Andrian Nikolayev, 74, the Soviet cosmonaut whose 1962 flight into space set an endurance record, died July 3 after a heart attack. He died in Cheboksary, the capital of his native Chuvash Autonomous Republic in central Russia, where he was judging the All-Russian rural sport games.
Mr. Nikolayev became Russia's third cosmonaut to travel into space when he and Pavel Popovich were launched in separate crafts in August 1962. The pair made the first simultaneous flights, and Mr. Nikolayev set a separate endurance record, circling the Earth 64 times in 96 hours.
He returned to space in 1970 for his second and final mission onboard the Soyuz 9 craft. Altogether, he spent more than 200 hours in space, according to Russian media reports. He was married to Valentina Tereshkova, who in 1963 became the first woman to travel to space. They later divorced.
Jamaican Prime Minister
Hugh Shearer, 81, prime minister of Jamaica from 1967 to 1972, the early years of his country's independence, died July 5 at his home in Kingston. The cause of death was not reported.
Mr. Shearer succeeded Donald Sangster, who died in office, to become prime minister five years after Jamaica gained independence from Britain.
Many credited him with overseeing one of Jamaica's most stable economic periods and for building dozens of primary schools. The economy grew at an average of 6 percent during his time in office, compared with 2.1 percent in 2003.
Oxford English Dictionary Editor
Robert Burchfield, 81, a daring and innovative lexicographer who was chief editor of the Oxford English Dictionaries from 1971 to 1984, died July 5 in Oxfordshire, central England. No cause of death was reported.
From a young age, Mr. Burchfield loved the English language, which he described as "a monster accordion, stretchable at the whim of the editor, compressible ad lib." His interest in all brands of English went into the Oxford English Dictionaries, which he broadened to include words from North America, Australia, South Africa, India, Pakistan and the Caribbean, as well as his native New Zealand.
In the 1970s, he included a number of words in Maori -- the language of the people native to New Zealand -- in the Concise Oxford Dictionary, and he received anonymous death threats from those wanting to suppress racially or ethnically sensitive vocabulary.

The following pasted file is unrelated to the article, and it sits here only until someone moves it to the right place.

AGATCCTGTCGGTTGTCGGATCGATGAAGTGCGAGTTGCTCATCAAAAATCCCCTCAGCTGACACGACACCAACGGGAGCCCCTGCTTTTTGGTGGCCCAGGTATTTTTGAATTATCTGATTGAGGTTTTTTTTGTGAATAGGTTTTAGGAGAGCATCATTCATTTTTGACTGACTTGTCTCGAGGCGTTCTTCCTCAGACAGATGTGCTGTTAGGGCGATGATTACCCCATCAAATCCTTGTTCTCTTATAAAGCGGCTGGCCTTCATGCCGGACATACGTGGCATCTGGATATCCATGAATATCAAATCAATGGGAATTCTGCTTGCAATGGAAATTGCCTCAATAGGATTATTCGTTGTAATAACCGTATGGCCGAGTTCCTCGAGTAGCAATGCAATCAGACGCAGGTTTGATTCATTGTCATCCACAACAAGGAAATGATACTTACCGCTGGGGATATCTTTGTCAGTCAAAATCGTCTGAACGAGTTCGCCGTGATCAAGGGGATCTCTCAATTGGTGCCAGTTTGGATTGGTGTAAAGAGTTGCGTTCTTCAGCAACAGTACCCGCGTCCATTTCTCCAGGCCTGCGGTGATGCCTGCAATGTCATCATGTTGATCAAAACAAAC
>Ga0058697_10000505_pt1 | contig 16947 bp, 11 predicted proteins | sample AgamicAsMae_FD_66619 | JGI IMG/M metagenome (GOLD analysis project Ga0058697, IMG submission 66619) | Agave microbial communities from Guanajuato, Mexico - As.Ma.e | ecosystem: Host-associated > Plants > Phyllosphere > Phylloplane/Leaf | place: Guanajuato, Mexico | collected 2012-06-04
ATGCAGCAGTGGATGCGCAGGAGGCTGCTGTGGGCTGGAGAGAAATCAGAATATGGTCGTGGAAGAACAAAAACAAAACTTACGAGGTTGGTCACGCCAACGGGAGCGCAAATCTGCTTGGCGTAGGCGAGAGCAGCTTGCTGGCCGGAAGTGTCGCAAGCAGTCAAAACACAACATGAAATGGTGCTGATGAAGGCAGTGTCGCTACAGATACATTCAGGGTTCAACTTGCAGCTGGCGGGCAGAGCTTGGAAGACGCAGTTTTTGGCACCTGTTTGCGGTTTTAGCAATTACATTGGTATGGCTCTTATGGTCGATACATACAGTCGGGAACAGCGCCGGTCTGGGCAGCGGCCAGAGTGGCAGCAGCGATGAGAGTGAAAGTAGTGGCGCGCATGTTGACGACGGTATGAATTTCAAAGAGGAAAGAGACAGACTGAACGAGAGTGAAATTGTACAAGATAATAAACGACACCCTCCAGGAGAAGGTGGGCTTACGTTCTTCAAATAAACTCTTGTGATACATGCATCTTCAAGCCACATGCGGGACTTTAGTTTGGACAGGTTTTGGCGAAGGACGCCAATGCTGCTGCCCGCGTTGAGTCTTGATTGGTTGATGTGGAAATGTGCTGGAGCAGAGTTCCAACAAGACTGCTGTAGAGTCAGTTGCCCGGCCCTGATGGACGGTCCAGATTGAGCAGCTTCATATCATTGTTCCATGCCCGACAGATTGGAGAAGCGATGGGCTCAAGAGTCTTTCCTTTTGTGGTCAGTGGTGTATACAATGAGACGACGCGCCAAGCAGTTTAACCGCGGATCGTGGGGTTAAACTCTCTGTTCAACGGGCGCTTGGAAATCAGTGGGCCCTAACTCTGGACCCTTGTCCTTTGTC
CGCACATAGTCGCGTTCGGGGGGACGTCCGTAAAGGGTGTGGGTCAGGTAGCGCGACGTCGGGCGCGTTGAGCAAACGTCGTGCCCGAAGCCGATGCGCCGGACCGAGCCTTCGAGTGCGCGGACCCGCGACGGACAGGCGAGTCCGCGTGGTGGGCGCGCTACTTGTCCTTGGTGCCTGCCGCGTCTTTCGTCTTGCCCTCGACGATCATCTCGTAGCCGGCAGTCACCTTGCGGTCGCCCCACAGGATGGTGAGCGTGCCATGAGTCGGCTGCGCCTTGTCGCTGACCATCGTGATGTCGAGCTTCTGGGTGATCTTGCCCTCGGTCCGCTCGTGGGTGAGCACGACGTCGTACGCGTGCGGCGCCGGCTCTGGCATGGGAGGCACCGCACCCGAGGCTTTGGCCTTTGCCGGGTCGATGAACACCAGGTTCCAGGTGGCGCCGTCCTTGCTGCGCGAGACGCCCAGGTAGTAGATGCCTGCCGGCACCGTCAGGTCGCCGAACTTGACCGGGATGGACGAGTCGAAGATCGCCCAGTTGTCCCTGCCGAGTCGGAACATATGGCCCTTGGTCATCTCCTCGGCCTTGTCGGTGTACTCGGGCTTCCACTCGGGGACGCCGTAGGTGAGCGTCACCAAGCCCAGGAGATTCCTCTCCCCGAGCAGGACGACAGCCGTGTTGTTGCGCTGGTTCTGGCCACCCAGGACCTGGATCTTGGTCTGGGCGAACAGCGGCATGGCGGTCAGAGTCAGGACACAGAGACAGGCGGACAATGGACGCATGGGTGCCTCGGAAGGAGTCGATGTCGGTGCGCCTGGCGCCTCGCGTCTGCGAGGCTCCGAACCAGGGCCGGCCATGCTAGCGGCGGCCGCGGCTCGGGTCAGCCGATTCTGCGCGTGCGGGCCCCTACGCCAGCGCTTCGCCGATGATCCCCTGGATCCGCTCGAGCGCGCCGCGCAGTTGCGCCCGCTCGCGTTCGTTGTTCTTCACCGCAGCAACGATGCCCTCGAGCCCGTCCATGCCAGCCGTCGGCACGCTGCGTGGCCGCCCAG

He went to court to defend the OED's right to include derogatory terms, arguing that a dictionary describes language as it is, not as readers would like it to be.
James F. Arnold
Four Lads Singer
James F. Arnold, 72, an original member of the Four Lads singing group, died June 15 in Sacramento. He had lung cancer.
Born in Toronto, the son of a concert pianist, Mr. Arnold and three school friends formed a quartet that evolved into the Four Lads. The group began performing at clubs in Toronto in 1950 and signed a recording contract in 1952. Their hits included "Standing on the Corner," "Moments to Remember" and "Istanbul."
A tenor, he spent the past 20 years giving voice lessons in Sacramento.
Charles J. Hedlund
Oil Executive, Education Leader
Charles J. Hedlund, 86, a retired ExxonMobil Corp. executive who also was past chairman of the board of the American University in Cairo, died of cancer June 13 at a hospital in Summit, N.J.
Mr. Hedlund joined the American University board in the early 1980s after capping a 40-year career at Exxon as president of its Middle East operation. He helped guide the university through a major capital improvement campaign and an expansion of its academic programs.
He was on the board of the Nature Conservancy for 10 years, including serving as chairman in the mid-1980s, and was a founding chairman and chairman emeritus of Conservation International, a biodiversity advocacy organization.
Son of Actor
Eric Douglas, 46, the youngest son of Academy Award-winning actor Kirk Douglas who battled drug and alcohol problems for years, was found dead July 6 at his apartment building in New York, police said. There were no signs of foul play, police said. An autopsy was planned.
Eric Douglas was an aspiring actor and comedian, but he never found the success of his father or of his Oscar-winning half brother, Michael Douglas. Eric Douglas had an acting career in the 1980s and early 1990s, playing supporting roles in movies such as "Delta Force 3: The Killing Game."
In 1997, he pleaded guilty to cocaine possession after his arrest for accepting a shipment of more than 1,000 antidepressant pills. A year earlier, he had spent the night in jail after smashing his rental car into two vehicles in an alleged drunken-driving incident.